Rio Tinto's penultimate Pink Diamond Tender dazzles ahead of Argyle mine closure
ABC News - WA Country Hour
14 September 2020
Every year, Frauke Bolten-Boshammer bids against the most powerful diamond connoisseurs in the world for a chance to get hold of some of the rarest and most valuable coloured stones on the planet.
The Kununurra-based owner of Kimberley Fine Diamonds started her outback diamond empire almost 30 years ago in the East Kimberley.
She has also been one of the privileged few invited to attend Rio Tinto's Argyle Pink Diamond Tender, which is considered one of the most exclusive diamond sales in the world.
"I always like to be a bit different and the pink diamonds are different. They are really special," she said. "We can be so proud that we only live one-and-a-half hours drive away from the mine. It's right in our backyard."
- The Argyle Pink Diamond Tender is a collection of the rarest coloured diamonds in the world
- More than 90 per cent of the global pink diamond supply comes from the East Kimberley mine
- The Argyle Diamond Mine is closing at the end of 2020, after 40 years of operations
Argyle Pink Diamonds are produced at Rio Tinto's Argyle Diamond Mine in the East Kimberley.
The mine, 3,000 kilometres north of Perth, is Australia's only operational diamond mine and is one of the few known sources of pink diamonds in the world.
And the 50-60 stones selected for the yearly tender are even rarer still, equating to less than one tenth of a per cent of the year's production.
In practical terms, the total number of top-quality pink diamonds could be held in the palm of your hand.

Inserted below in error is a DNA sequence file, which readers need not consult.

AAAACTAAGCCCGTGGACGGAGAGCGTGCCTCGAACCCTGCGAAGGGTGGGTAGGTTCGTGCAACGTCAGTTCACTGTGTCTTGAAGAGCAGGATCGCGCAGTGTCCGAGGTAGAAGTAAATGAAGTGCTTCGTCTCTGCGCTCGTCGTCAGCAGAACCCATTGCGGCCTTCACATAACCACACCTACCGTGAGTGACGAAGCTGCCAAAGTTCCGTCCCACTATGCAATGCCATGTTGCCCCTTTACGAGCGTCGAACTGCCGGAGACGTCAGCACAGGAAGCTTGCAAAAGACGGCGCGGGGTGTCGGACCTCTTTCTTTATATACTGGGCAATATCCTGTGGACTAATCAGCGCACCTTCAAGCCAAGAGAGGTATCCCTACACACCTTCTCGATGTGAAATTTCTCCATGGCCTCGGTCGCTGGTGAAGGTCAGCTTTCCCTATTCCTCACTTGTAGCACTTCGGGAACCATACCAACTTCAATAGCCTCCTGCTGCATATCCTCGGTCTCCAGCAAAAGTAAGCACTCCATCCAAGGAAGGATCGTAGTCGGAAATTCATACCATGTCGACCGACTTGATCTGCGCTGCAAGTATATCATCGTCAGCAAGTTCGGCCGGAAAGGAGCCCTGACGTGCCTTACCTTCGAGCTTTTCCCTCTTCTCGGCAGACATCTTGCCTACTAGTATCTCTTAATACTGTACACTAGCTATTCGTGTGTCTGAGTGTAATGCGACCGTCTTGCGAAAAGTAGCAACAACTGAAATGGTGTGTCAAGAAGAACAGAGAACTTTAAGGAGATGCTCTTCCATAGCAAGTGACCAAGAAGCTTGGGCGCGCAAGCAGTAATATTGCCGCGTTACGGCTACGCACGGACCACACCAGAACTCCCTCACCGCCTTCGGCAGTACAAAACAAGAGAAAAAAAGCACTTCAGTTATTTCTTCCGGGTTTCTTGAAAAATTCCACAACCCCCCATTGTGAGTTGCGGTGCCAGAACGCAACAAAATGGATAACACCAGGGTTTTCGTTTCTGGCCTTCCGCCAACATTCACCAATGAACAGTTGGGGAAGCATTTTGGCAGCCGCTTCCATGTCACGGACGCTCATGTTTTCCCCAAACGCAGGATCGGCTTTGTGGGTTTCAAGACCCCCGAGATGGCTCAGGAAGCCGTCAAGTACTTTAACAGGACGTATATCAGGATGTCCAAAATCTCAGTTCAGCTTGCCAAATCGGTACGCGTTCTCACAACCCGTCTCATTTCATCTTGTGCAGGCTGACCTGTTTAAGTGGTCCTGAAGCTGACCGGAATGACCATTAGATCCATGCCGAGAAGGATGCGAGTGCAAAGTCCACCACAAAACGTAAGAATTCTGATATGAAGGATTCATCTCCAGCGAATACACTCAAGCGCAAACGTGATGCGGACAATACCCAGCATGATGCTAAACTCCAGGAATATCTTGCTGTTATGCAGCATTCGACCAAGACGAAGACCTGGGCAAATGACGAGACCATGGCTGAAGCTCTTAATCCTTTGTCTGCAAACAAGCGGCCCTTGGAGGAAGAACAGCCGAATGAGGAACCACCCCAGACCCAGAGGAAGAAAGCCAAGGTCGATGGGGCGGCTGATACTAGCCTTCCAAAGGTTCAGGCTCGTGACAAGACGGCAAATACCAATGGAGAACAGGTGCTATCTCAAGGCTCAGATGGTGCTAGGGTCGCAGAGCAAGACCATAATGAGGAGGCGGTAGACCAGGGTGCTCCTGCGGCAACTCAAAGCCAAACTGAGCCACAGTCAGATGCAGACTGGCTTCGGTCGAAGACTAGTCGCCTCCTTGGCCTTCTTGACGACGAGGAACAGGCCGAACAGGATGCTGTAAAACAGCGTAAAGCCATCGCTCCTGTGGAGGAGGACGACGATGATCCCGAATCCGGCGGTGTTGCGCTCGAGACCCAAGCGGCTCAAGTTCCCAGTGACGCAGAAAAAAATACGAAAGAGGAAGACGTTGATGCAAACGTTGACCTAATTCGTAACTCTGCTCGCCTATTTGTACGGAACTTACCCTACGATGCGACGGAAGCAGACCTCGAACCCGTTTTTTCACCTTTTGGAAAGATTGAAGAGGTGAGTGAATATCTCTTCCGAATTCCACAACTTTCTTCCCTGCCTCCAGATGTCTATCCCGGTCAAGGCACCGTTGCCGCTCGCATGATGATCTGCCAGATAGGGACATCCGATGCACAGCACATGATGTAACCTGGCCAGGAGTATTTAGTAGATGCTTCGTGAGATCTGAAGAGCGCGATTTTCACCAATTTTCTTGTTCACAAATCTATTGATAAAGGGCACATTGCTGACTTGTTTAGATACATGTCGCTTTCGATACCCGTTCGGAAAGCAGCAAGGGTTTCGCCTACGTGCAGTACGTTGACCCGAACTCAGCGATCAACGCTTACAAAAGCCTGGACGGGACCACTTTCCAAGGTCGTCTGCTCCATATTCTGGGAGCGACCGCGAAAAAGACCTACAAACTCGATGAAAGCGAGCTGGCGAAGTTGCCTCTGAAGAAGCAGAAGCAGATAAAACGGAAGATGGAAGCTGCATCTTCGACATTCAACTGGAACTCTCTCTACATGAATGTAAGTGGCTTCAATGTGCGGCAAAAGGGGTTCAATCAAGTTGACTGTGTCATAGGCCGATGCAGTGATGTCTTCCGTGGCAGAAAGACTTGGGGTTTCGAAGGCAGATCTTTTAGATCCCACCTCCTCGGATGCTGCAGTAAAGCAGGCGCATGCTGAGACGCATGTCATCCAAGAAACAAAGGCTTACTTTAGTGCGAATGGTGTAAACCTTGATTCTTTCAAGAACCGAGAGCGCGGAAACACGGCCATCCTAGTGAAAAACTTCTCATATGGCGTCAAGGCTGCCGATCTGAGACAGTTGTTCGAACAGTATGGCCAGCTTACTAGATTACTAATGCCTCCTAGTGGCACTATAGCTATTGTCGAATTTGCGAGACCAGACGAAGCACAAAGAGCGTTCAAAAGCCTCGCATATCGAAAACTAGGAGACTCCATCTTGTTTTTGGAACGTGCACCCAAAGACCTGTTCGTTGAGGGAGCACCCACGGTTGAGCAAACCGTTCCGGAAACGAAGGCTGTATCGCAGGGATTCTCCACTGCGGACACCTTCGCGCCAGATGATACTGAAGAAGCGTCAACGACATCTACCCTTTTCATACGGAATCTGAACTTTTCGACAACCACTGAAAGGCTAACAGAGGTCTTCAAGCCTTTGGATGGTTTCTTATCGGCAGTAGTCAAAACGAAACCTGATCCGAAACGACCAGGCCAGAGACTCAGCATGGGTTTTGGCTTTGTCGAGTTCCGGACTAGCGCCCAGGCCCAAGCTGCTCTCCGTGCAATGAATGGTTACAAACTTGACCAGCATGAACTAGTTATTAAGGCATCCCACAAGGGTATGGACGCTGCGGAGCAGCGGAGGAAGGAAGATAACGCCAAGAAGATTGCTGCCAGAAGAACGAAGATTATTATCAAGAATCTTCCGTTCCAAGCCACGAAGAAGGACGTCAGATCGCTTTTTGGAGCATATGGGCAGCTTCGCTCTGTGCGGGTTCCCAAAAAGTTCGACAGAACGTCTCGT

Historic collection revealed
Argyle Pink Diamonds marketing manager Marie Chiam said with the looming closure of the mine only months away, competition for the 2020 collection was expected to be fiercer than ever.
"This year's tender is incredibly special, being our second last Argyle Pink Diamond tender in 40 years and it's headlined by some historic diamonds," she said.
"Of special note is the Argyle Eternity. It is the largest fancy, vivid, round, brilliant diamond that we've ever offered at tender which really makes it unfathomably rare."
The 2.24-carat Fancy Vivid Purplish Pink Argyle Eternity is one of 62 diamonds in the 2020 tender titled 'One Lifetime, One Encounter'.
The historic 57.23-carat tender collection was launched virtually this month, to an exclusive group of diamond connoisseurs and luxury jewellery houses.
In addition to the six hero stones carefully selected each year to headline the sale, this year 12 sets of 'Petite Suites' have been also been included in offering for the first time.
"There are 12 sets of miniature diamonds, which are a beautiful representation of the Argyle colour spectrum," Ms Chiam said.
"They've been meticulously crafted over a five-year period, so thousands of hours by our master graders, and are quite simply unrepeatable."
Pinks value on the rise
You need to have deep pockets to afford these rare gems, with the top bids fetching prices into the millions of dollars per carat.
Unlike colourless diamonds, an Argyle Pink Diamond is graded foremost on colour before clarity and cut and its value determined by the intensity.
Over the past 20 years, the value of Argyle Pink Diamonds sold at the tender have appreciated 500 per cent, outperforming all major equity markets.